The World Shipping Council and its members have proposed to the International Maritime Organization (IMO) and its member governments a new global Vessel Efficiency System, which would improve the carbon and fuel efficiency of the world’s fleet and therefore reduce greenhouse gas emissions. The proposal is for the IMO to apply vessel efficiency design standards for both new and existing vessels in the world’s fleet. Newly built vessels would be subject to mandatory efficiency standards requiring new ships to be built with features and technologies that further improve the energy efficiency of the vessels to reach defined levels. These standards would be similar in nature to the fuel efficiency standards required of cars and trucks in many countries around the world today. The standards would also be tiered with higher standards required over time as technology developments allow further improvements.
Under the Vessel Efficiency System (VES) proposal, existing vessels, like the newly built, would also be subject to improved efficiency standards. Recognizing that existing vessels have more limited ability to improve efficiency, existing vessels would be subject to less aggressive standards. These standards would be tiered over time. Establishing efficiency standards for existing vessels is important due to the long life of vessels. Most vessels today operate for 25 to 30 years before being recycled, meaning that improvements in the existing fleet can contribute to reduced CO2 emissions sooner than a system that would rely solely on application of standards to newly built vessels.
Under the VES proposal, existing vessels that meet the established efficiency standards would operate free of any fees. Existing vessels that fail to meet the standards would be subject to a fee assessed for each ton of fuel consumed. Fees would be deposited into a fund managed by the IMO. The specific fee assessed would vary depending on how close the vessel was to meeting the standard, with the fees being higher for those vessels with the lowest efficiency. As such, the proposed system would reward improved efficiency across the fleet and discourage operation of the least efficient vessels.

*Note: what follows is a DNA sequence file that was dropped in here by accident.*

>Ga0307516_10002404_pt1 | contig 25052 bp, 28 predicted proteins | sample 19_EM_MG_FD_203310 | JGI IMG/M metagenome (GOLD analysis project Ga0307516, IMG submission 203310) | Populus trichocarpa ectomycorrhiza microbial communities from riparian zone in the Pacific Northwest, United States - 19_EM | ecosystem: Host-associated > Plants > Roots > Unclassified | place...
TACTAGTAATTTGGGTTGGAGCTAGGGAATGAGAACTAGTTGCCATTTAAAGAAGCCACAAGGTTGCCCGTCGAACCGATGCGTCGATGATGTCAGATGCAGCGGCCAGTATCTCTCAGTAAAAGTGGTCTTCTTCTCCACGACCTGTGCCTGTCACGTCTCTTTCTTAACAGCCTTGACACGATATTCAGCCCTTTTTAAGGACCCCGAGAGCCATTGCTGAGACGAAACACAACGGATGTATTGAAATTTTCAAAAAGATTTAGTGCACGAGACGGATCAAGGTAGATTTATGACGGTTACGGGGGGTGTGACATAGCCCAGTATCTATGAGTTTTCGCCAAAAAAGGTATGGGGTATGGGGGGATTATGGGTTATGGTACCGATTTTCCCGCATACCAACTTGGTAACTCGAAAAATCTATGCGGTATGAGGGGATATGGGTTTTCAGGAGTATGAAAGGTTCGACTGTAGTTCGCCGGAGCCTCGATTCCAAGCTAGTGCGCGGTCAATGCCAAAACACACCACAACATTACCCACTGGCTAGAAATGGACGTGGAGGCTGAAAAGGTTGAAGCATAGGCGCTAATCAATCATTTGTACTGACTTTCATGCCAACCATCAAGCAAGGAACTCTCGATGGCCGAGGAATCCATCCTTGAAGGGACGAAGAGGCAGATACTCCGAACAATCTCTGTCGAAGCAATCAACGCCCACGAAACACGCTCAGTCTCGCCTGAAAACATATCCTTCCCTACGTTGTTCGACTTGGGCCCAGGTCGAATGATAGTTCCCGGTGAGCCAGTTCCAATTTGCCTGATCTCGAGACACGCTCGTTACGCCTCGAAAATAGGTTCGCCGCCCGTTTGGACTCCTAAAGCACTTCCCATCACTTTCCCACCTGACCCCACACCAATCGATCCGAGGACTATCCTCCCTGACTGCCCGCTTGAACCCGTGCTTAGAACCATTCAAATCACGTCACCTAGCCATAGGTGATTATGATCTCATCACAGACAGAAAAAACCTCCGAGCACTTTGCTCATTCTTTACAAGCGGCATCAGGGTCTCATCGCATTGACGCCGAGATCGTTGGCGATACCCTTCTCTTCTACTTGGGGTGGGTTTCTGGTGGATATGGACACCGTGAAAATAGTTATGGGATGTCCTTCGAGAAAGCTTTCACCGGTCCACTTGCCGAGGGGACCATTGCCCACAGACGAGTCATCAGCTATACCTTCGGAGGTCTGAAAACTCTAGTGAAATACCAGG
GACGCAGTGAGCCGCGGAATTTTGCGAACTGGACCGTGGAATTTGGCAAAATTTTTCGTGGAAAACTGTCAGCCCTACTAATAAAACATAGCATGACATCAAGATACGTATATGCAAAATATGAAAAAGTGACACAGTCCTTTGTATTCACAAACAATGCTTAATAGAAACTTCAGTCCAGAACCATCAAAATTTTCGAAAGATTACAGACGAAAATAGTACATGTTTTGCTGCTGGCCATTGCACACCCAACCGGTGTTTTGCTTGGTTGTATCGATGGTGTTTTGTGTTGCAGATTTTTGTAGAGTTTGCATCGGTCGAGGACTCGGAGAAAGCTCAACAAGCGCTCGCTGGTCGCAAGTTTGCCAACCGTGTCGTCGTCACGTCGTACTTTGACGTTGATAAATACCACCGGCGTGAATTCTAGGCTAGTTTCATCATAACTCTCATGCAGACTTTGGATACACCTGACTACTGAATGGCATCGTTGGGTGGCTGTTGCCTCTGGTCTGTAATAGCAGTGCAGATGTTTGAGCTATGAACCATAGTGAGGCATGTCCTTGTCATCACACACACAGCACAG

“The IMO achieved significant success recently in reaching a legally-binding global agreement that will dramatically reduce NOx, SOx, and particulate matter (PM) emissions from ships around the world. It is appropriate for the IMO to build on that success and establish an international regulatory system that can reduce carbon emissions as well,” said Chris Koch, President and CEO of the World Shipping Council. “The World Shipping Council and its members hope that the Vessel Efficiency System proposal will help the IMO develop a specific regulatory regime that would ensure improved efficiency across the world’s maritime fleet and reduce CO2 emissions. Such action will demonstrate the continued leadership of IMO and the maritime industry in forging progressive solutions that will protect the environment and provide an effective global response to this global issue. “
Greenhouse gas emissions and their effect on the Earth’s climate have been the subject of intense study and debate. Recent discussions by the world’s governments in Copenhagen did not produce a legally-binding global agreement, and, given the notable differences on key issues, it appears that such an agreement would be very difficult to reach in the near-term. The Copenhagen debate did, however, reveal a broad consensus on the need to pursue greater energy efficiency across the world and across multiple industrial sectors. Focusing on improved efficiency is appropriate for the transportation sector generally, as noted in a separate paper about emissions policy submitted to the IMO by the World Shipping Council.
Although the Copenhagen meetings provided no specific guidance, the International Maritime Organization in March will continue its efforts to explore what global agreements may be feasible to contribute to reducing GHG emissions from shipping across the globe. Ships are the most-carbon efficient mode of transporting goods today. They are more efficient in moving a given volume of goods than air, rail, or truck. Nevertheless, while ships are already very efficient when compared to other transportation modes, improvements can be made that will further improve efficiency with a consequent reduction in carbon emissions.
The proposal by the World Shipping Council to establish a global Vessel Efficiency System shares the same strategic focus of rewarding improved vessel efficiency as proposals recently made at the IMO by Japan and the United States. The VES also would provide for a Greenhouse Gas (GHG) fund that could be used for carbon efficiency research and development and other carbon reduction initiatives.
A copy of the World Shipping Council’s proposal to establish a Vessel Efficiency System IMO can be obtained at » www.worldshipping.org (PDF)
A copy of the WSC’s paper to the IMO on emissions policy can be obtained at:
» www.worldshipping.org (PDF)
Source: Maersk Line